Auto stocks have been under pressure over the last year. After several years of sales growth, new-vehicle sales are showing signs of slowing down. Because autos are cyclical stocks, with profits that rise and fall with economic cycles, investors are concerned: Will profit growth be scarce for a while?
For long-term-minded investors, that pressure has created some opportunities. A well-run automaker that pays a solid dividend could be a worthwhile buy at current low valuations. If you reinvest that dividend through the next recession while the stock price is low, you might be quite pleased with your return when the stock jumps during the next recovery.
German luxury-vehicle maker BMW -- formally known as Bayerische Motoren Werke AG (BMWYY 0.26%) (BAMXF 3.96%) -- was an investor favorite earlier in the decade. BMW's veteran management team, good margins, and early investments in electric-vehicle drivetrains and other advanced technologies seemed to have it in a strong position.
There have been some bumps along the way, but that's all largely still true -- and BMW's 5.6% dividend yield seems awfully tempting. But if we're considering an investment at this point in the cycle, we want to be able to count on that dividend. Can we?
Let's take a closer look.
BMW's dividend: The raw numbers
|Most recent annual dividend per share||4 euros ($4.55)|
|Last increase||May 2018|
BMW's dividend yield is quite high at 5.6%. Any time we see a dividend yield over 3%, we need to dig deeper: Is the yield high because the stock has been sold off -- a potential sign of deeper troubles at the company? And is that high dividend sustainable?
How to tell whether a high dividend yield is a warning or a buy signal
A high dividend yield suggests that BMW's stock is selling at a low valuation. Sometimes, stocks trade at low valuations because their industries are out of favor -- and we know that autos are somewhat out of favor right now. But sometimes, a stock is cheap for good reasons -- reasons that have led clued-in investors to steer clear.
The quick way to sanity-check a low valuation is to look at how it compares with other companies in its peer group. Right now, BMW is trading at about 5.8 times its earnings over the last 12 months: How does that compare with other global automakers?
|Fiat Chrysler Automobiles||6.7|
|Ford Motor Company||5.6|
|Honda Motor Co., Ltd.||5.0|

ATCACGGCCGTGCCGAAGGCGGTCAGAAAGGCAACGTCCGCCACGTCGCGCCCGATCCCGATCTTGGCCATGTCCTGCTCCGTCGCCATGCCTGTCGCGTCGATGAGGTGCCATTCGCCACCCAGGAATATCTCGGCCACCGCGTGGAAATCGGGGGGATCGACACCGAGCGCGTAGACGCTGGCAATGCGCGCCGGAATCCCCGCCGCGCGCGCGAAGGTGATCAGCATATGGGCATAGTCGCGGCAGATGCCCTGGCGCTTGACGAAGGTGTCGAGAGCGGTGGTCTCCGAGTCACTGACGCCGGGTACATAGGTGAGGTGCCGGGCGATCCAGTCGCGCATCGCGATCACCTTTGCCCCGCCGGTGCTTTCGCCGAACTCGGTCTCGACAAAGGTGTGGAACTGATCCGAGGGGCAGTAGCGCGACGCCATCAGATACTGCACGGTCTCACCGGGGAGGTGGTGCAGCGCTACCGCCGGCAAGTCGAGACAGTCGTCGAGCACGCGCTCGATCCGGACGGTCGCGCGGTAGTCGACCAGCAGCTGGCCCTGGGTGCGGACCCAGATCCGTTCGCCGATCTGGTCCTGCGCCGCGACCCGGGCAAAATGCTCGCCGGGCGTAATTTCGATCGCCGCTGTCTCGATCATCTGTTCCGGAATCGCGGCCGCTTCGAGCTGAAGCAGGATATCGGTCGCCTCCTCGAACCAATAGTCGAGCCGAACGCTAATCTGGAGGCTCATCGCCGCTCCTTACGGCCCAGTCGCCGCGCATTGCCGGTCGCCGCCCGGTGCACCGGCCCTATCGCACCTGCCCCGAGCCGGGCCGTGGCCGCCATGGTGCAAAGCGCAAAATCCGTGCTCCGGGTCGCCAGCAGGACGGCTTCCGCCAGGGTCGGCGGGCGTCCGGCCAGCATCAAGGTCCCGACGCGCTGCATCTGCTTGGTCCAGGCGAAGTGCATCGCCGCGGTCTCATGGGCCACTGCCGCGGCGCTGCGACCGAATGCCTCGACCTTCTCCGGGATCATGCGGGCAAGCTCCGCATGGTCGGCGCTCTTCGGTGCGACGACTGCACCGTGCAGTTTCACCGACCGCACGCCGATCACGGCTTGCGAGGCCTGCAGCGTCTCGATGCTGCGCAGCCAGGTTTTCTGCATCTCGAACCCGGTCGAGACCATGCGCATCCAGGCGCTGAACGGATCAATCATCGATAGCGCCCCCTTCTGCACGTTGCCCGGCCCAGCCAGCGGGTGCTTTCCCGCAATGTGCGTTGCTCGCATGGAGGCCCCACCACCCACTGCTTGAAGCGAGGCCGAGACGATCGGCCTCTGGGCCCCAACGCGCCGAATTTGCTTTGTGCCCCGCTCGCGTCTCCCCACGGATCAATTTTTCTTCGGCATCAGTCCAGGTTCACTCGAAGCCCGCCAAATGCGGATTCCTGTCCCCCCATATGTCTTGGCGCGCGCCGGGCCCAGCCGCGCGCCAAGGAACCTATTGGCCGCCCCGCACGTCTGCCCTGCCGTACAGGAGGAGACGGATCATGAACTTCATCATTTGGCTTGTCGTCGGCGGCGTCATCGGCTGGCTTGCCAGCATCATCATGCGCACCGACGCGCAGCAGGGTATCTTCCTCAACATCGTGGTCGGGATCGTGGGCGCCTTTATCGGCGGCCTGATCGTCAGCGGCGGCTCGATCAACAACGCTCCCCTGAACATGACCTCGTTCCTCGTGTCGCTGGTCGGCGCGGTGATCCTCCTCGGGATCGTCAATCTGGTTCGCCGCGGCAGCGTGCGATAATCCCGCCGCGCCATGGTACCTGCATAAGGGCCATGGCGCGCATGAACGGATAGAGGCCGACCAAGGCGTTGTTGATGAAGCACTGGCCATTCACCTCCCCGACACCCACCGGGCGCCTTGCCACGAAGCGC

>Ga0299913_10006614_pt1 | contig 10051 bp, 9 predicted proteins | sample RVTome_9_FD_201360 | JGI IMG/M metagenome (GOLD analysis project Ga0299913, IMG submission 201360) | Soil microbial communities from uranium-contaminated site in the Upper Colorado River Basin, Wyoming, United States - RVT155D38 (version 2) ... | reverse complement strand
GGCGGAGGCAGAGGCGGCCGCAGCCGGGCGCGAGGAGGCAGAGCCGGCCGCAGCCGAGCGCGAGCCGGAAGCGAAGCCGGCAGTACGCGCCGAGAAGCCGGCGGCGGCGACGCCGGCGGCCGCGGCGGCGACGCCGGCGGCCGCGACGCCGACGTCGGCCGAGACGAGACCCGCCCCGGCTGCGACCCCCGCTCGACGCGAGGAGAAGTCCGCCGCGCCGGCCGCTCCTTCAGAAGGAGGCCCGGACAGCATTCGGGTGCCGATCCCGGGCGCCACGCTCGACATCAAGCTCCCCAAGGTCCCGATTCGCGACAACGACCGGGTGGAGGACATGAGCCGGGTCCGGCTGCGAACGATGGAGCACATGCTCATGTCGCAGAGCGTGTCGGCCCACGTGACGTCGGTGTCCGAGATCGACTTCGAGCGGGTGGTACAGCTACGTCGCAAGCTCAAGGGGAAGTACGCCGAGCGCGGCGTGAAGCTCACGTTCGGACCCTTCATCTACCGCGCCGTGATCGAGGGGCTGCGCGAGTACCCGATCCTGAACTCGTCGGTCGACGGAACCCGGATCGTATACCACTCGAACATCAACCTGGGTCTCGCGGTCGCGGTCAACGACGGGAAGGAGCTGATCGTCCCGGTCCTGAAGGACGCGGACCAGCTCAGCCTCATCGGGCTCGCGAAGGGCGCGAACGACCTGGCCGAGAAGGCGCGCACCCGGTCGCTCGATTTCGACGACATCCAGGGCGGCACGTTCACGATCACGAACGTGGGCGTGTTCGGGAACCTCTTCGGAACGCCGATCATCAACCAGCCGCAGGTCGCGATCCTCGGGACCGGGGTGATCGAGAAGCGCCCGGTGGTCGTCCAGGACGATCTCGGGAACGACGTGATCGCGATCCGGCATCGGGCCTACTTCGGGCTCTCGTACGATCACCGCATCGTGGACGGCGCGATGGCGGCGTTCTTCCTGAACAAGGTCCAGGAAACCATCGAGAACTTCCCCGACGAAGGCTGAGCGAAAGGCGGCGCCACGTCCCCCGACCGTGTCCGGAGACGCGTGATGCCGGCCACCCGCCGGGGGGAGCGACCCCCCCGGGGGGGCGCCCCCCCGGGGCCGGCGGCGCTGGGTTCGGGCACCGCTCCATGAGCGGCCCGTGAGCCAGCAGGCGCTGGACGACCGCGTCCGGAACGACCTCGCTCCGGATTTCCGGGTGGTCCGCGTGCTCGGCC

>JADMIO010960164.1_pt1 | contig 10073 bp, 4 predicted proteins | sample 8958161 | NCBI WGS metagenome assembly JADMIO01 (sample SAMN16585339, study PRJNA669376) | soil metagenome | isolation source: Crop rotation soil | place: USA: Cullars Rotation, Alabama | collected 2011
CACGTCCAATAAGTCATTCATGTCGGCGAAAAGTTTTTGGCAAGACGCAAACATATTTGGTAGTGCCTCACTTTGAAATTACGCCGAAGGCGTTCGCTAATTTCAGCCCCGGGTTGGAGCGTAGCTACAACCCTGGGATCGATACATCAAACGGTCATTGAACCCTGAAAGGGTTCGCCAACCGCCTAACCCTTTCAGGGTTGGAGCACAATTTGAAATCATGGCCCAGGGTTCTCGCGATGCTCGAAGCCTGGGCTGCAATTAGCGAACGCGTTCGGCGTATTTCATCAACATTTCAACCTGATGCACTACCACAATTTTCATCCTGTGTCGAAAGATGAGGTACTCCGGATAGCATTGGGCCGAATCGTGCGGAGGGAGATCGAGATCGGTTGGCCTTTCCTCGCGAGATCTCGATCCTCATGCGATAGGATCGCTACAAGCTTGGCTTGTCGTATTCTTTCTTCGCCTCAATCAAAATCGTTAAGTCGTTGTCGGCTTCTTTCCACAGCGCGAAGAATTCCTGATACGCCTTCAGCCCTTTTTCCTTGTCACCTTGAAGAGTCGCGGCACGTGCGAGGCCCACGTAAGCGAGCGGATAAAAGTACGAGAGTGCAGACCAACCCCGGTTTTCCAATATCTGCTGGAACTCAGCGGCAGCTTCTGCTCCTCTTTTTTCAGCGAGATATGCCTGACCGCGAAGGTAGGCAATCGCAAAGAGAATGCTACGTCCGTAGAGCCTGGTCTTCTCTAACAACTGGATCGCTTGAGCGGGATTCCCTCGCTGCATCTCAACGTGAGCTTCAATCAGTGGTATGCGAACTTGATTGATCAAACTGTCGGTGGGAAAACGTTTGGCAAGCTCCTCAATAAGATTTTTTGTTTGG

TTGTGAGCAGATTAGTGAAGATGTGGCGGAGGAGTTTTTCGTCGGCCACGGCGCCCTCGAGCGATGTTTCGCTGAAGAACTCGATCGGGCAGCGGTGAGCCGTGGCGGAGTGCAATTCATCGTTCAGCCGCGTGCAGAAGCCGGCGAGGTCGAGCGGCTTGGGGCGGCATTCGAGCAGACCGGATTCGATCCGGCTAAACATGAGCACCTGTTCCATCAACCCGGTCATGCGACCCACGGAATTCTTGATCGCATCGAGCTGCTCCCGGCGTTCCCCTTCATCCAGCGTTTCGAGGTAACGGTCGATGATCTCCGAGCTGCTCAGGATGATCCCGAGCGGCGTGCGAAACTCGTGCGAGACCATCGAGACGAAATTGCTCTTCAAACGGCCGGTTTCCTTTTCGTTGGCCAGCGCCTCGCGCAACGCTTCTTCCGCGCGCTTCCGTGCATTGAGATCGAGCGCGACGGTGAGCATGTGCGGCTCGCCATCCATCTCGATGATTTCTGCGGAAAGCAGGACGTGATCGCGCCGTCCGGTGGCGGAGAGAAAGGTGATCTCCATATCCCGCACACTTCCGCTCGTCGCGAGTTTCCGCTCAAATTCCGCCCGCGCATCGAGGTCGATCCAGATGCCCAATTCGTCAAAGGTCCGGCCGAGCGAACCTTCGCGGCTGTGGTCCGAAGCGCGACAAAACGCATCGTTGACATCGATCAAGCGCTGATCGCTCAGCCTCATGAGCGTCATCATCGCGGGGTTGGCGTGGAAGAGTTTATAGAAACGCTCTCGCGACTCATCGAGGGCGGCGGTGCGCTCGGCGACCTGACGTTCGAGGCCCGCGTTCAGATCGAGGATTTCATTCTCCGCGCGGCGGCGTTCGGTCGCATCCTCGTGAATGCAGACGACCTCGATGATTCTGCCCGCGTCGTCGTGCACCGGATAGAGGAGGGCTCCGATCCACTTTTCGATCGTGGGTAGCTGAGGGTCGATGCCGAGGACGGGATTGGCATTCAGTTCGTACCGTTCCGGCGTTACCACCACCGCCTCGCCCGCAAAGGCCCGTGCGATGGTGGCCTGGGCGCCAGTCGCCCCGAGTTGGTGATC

|Nissan Motor Co.||4.9|
|Toyota Motor Corporation||7.4|
Obviously, BMW isn't undervalued compared to its peer group. On the contrary, BMW is trading at a very slight premium to the company that's probably its closest rival, Mercedes-Benz's corporate parent Daimler. But it's well within the range we'd expect after looking at other automakers.
Clearly, BMW's low valuation isn't a special case. Its stock price has fallen about 20% over the last year, but again, that's in line with the declines we've seen at most of its rivals.
The truth is, BMW is executing pretty well given where we are in the economic cycle. It did cut its full-year guidance in September -- but that followed similar cuts at Daimler, Ford, and GM, among others. The company's profits have fallen recently, but it's ramping up spending in future products and advanced technologies, which are important for longer-term growth.
But given where we are in the economic cycle, we have to ask a second question: Can BMW sustain its dividend payments through a recession?
BMW's dividend and recession
It's possible that BMW will choose to cut its dividend if and when its profits are squeezed during a recession. The company has boosted its dividend in every year since the trough of the last recession, in 2009, when it paid just 0.30 for the full year.
It's possible that BMW will try to hold its dividend at current levels. BMW's payout ratio -- its spending on dividends as a percentage of its net income -- is 30.2%, a reasonable level. And like the leadership teams at most of its global rivals, BMW's management has learned an important lesson from the 2008-2009 economic crisis, when the (few) automakers that had been able to maintain spending on future products through the cycle were able to rack up big market-share gains in the early stages of the recovery.
BMW, like most rivals, now maintains a hefty cash reserve intended to keep its future-product programs funded if and when its profits are squeezed in a downturn. As of Sep. 30, BMW had 17.7 billion euros ($20.1 billion) in cash, more than enough to see it through a typical moderate recession.
Some automakers, including Ford and GM, have said that they also will use their cash reserves to continue paying their regular dividends through a recession. It's not clear whether BMW will do the same, but it almost certainly could -- unless the next downturn is severe and protracted by historical standards.
The upshot: Can we count on BMW's dividend?
Simply put, BMW is a healthy, well-run company dealing with difficult external factors that also have affected its peers. BMW appears to be well-prepared to weather a recession, and it appears that it could continue paying its dividend at current levels through the cycle.
No company's dividend is 100% guaranteed, but BMW's looks pretty safe.